Assessment Centres, Psychometric Testing And Gamification
Assessment Centres utilise a selection of tests and exercises that are designed to assess a range of competencies prior to a one-on-one interview. Assessment centres allow employers to assess a large number of candidates at one time, and are considered a fair and objective way to recruit. Activities may include work-scenario exercises, group discussions, and role plays. Some may use psychometric tests at this stage. Assessment centre testing can last from a few hours to several days. Employers are looking for applicants with the most suitable personal attributes, problem solving skills and general aptitude, and for those who would fit best and excel within the organisation’s structure and culture. They are looking for your work-related abilities and competencies, rather than your technical skills and knowledge.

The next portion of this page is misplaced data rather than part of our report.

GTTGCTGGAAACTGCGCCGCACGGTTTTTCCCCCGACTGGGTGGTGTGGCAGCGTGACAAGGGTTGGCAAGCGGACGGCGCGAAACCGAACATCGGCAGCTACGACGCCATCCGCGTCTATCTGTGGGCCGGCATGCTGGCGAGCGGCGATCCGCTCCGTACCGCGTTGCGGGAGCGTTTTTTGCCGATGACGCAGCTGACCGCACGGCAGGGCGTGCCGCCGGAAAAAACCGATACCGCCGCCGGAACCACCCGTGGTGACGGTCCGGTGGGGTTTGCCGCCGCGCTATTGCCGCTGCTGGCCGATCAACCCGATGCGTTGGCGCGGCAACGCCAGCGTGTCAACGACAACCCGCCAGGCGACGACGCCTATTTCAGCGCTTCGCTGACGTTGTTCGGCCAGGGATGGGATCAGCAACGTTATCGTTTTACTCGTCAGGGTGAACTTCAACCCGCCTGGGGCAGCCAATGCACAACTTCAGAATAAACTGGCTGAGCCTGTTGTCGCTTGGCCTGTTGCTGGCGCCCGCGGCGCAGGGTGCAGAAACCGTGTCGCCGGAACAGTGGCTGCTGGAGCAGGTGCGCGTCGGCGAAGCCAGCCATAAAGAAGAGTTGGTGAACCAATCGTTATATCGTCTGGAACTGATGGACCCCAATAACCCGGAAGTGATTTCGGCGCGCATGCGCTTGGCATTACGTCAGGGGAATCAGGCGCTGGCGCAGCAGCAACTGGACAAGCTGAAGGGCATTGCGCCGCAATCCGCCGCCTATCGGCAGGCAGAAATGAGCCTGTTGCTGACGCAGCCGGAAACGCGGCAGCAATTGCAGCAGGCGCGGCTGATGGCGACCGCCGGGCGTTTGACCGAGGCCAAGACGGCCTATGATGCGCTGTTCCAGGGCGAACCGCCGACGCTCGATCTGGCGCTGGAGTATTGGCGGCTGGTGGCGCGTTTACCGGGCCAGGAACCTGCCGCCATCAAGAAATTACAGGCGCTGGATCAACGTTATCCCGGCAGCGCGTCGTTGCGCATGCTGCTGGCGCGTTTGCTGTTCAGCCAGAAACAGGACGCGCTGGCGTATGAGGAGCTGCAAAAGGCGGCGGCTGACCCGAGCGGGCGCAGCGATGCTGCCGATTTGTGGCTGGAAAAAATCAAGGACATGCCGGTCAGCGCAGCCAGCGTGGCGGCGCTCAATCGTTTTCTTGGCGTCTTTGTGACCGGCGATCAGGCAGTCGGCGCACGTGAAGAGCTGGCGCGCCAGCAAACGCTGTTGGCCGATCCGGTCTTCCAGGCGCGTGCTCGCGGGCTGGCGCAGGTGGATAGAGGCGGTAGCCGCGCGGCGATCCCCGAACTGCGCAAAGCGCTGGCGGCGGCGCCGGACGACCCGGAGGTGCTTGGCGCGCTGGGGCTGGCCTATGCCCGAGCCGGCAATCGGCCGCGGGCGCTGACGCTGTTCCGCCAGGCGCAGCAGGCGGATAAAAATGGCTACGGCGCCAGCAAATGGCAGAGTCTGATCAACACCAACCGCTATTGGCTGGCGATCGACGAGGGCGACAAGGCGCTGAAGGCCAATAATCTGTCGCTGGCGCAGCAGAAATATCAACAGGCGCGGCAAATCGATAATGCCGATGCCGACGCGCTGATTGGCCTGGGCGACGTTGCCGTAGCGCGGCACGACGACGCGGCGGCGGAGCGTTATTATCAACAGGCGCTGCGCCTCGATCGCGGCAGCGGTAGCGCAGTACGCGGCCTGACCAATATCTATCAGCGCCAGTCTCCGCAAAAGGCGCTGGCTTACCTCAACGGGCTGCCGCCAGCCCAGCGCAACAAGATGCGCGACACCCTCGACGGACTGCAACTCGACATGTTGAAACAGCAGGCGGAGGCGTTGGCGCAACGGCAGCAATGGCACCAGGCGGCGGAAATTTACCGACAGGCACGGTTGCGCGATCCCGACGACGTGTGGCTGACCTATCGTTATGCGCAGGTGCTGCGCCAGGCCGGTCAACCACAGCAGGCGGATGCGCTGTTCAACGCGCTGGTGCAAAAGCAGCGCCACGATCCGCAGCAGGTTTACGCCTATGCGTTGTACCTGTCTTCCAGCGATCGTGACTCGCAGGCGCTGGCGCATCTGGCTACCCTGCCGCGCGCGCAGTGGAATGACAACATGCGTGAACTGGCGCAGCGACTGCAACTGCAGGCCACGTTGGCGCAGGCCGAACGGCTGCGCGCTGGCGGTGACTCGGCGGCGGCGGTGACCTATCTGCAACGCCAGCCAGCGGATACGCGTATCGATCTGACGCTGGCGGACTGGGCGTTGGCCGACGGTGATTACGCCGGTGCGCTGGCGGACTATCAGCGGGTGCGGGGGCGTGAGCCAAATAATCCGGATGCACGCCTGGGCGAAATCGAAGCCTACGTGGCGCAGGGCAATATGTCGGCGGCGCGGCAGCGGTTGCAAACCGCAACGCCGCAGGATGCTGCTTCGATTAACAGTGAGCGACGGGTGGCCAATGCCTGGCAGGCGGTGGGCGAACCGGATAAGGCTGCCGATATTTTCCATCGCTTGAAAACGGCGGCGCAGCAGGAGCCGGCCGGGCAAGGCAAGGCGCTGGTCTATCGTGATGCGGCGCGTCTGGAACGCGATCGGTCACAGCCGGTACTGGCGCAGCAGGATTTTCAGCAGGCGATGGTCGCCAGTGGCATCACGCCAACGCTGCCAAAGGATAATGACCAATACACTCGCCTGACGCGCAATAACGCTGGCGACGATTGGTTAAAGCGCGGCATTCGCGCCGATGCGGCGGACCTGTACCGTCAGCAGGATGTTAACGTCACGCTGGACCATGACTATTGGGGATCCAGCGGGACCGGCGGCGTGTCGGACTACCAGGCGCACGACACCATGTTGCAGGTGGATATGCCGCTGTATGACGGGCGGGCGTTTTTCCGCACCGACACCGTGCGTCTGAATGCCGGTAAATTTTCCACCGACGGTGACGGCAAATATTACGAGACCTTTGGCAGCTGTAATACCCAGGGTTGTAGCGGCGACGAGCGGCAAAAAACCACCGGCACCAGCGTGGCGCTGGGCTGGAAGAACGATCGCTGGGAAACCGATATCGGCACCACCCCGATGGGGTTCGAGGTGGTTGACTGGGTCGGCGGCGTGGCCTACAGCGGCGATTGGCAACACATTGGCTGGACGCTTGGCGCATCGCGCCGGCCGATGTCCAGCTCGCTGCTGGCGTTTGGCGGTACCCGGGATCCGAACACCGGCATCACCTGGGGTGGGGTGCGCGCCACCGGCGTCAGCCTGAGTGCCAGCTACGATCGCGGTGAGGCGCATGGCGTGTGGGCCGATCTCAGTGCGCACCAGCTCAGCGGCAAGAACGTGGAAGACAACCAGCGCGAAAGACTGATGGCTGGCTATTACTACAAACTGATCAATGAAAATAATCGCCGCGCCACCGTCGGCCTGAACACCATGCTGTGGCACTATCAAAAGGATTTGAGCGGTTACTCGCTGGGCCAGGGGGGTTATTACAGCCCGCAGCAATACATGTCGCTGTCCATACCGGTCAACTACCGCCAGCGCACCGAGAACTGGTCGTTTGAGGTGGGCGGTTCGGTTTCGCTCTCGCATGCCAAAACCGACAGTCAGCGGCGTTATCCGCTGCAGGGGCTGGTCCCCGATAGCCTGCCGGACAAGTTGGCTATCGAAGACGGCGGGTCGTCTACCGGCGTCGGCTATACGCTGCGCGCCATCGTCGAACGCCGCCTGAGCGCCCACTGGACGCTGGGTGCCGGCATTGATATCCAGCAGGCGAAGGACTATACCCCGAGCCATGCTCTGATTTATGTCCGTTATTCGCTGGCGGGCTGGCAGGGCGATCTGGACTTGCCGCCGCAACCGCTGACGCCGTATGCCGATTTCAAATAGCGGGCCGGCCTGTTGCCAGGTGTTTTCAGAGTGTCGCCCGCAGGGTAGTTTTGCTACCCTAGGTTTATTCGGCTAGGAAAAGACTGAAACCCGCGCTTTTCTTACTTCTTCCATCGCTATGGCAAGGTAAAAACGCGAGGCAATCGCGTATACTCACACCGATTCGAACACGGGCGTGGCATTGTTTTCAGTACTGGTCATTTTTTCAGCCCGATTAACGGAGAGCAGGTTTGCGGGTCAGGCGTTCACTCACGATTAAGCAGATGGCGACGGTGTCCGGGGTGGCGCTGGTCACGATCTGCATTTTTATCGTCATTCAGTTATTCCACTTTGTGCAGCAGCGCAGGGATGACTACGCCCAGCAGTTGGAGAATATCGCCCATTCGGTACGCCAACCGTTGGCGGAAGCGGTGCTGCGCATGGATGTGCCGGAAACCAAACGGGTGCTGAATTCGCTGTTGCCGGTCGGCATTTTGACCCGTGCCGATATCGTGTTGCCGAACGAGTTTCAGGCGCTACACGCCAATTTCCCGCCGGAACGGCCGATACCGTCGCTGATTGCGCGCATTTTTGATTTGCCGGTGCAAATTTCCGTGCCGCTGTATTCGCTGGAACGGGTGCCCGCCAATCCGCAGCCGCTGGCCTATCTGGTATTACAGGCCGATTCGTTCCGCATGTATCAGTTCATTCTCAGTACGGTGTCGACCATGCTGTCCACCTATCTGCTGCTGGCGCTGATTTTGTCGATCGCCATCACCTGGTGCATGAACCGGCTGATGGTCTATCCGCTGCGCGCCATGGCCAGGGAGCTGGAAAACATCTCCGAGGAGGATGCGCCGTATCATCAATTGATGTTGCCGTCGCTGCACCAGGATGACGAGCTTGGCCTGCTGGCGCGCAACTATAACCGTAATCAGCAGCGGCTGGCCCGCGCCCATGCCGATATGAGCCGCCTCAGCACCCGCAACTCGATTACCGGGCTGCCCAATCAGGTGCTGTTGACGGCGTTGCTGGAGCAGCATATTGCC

Prepare and research as you would for a face-to-face interview. Make sure you are familiar with the role on offer, desired competencies, and read all test materials carefully and thoroughly. Take practice aptitude tests – see links to examples of free tests in the Additional Resources section at the end of this topic.
How to stand out